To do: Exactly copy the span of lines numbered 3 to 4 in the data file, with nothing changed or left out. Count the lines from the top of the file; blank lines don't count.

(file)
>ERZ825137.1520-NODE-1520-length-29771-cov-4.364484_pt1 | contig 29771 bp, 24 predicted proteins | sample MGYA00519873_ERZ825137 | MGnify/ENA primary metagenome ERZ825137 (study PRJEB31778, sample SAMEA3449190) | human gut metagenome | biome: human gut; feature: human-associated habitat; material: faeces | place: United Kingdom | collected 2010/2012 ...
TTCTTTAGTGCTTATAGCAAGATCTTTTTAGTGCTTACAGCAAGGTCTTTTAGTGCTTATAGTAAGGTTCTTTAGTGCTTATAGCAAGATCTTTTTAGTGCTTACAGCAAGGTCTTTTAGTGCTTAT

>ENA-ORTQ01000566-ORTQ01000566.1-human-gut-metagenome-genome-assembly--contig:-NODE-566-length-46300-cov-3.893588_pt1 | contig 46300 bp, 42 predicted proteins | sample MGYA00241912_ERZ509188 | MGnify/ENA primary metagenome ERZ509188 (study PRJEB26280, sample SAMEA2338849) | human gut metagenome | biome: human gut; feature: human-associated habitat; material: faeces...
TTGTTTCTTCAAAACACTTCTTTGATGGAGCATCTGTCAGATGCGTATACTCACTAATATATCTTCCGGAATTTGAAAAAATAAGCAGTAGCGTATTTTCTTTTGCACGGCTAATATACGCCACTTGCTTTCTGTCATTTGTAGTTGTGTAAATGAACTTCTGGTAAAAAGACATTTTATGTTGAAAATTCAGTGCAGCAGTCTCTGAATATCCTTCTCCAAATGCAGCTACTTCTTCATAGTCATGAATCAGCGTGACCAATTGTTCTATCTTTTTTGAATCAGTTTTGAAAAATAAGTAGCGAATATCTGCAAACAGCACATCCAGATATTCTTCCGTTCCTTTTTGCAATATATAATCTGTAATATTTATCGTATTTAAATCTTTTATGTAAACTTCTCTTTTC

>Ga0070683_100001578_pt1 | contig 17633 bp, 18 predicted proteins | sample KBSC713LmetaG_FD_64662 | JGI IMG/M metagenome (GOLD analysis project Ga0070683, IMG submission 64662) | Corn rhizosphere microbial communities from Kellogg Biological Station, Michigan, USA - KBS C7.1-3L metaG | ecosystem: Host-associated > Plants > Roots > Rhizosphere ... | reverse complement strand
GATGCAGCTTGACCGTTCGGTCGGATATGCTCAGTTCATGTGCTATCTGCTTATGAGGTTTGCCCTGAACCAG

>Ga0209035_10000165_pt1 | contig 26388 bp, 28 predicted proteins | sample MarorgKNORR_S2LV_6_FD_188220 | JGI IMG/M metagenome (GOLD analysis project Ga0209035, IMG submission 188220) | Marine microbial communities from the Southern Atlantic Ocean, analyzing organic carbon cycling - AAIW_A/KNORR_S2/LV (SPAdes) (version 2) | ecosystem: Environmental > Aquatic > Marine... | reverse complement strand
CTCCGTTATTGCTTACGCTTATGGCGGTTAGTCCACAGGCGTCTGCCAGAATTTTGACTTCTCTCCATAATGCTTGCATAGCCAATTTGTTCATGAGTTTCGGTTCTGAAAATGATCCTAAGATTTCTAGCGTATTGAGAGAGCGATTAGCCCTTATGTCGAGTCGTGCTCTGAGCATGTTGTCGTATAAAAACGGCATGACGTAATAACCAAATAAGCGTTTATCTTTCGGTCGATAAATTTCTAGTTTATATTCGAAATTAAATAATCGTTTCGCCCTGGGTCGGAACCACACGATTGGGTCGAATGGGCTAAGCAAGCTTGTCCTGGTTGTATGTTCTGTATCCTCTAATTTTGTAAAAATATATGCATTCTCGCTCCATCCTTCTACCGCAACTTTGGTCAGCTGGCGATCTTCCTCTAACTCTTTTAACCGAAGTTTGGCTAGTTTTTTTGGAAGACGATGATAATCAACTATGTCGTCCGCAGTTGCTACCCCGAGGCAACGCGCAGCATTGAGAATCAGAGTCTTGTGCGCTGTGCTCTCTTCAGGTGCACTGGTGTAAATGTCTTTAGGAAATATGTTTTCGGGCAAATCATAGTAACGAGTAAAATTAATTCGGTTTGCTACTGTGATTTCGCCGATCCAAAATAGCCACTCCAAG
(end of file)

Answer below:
>ENA-ORTQ01000566-ORTQ01000566.1-human-gut-metagenome-genome-assembly--contig:-NODE-566-length-46300-cov-3.893588_pt1 | contig 46300 bp, 42 predicted proteins | sample MGYA00241912_ERZ509188 | MGnify/ENA primary metagenome ERZ509188 (study PRJEB26280, sample SAMEA2338849) | human gut metagenome | biome: human gut; feature: human-associated habitat; material: faeces...
TTGTTTCTTCAAAACACTTCTTTGATGGAGCATCTGTCAGATGCGTATACTCACTAATATATCTTCCGGAATTTGAAAAAATAAGCAGTAGCGTATTTTCTTTTGCACGGCTAATATACGCCACTTGCTTTCTGTCATTTGTAGTTGTGTAAATGAACTTCTGGTAAAAAGACATTTTATGTTGAAAATTCAGTGCAGCAGTCTCTGAATATCCTTCTCCAAATGCAGCTACTTCTTCATAGTCATGAATCAGCGTGACCAATTGTTCTATCTTTTTTGAATCAGTTTTGAAAAATAAGTAGCGAATATCTGCAAACAGCACATCCAGATATTCTTCCGTTCCTTTTTGCAATATATAATCTGTAATATTTATCGTATTTAAATCTTTTATGTAAACTTCTCTTTTC